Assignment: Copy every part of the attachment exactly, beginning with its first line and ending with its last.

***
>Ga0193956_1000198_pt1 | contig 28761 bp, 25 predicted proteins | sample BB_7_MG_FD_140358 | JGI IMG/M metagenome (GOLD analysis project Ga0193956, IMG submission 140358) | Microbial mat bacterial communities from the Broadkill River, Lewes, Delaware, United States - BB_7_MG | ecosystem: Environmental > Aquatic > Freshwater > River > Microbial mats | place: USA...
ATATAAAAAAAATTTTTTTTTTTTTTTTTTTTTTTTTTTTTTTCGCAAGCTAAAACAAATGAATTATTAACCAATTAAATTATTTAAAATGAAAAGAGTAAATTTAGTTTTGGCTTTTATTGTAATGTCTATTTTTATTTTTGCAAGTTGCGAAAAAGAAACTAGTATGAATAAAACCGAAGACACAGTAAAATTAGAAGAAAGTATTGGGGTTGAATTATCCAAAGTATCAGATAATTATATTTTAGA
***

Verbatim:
>Ga0193956_1000198_pt1 | contig 28761 bp, 25 predicted proteins | sample BB_7_MG_FD_140358 | JGI IMG/M metagenome (GOLD analysis project Ga0193956, IMG submission 140358) | Microbial mat bacterial communities from the Broadkill River, Lewes, Delaware, United States - BB_7_MG | ecosystem: Environmental > Aquatic > Freshwater > River > Microbial mats | place: USA...
ATATAAAAAAAATTTTTTTTTTTTTTTTTTTTTTTTTTTTTTTCGCAAGCTAAAACAAATGAATTATTAACCAATTAAATTATTTAAAATGAAAAGAGTAAATTTAGTTTTGGCTTTTATTGTAATGTCTATTTTTATTTTTGCAAGTTGCGAAAAAGAAACTAGTATGAATAAAACCGAAGACACAGTAAAATTAGAAGAAAGTATTGGGGTTGAATTATCCAAAGTATCAGATAATTATATTTTAGA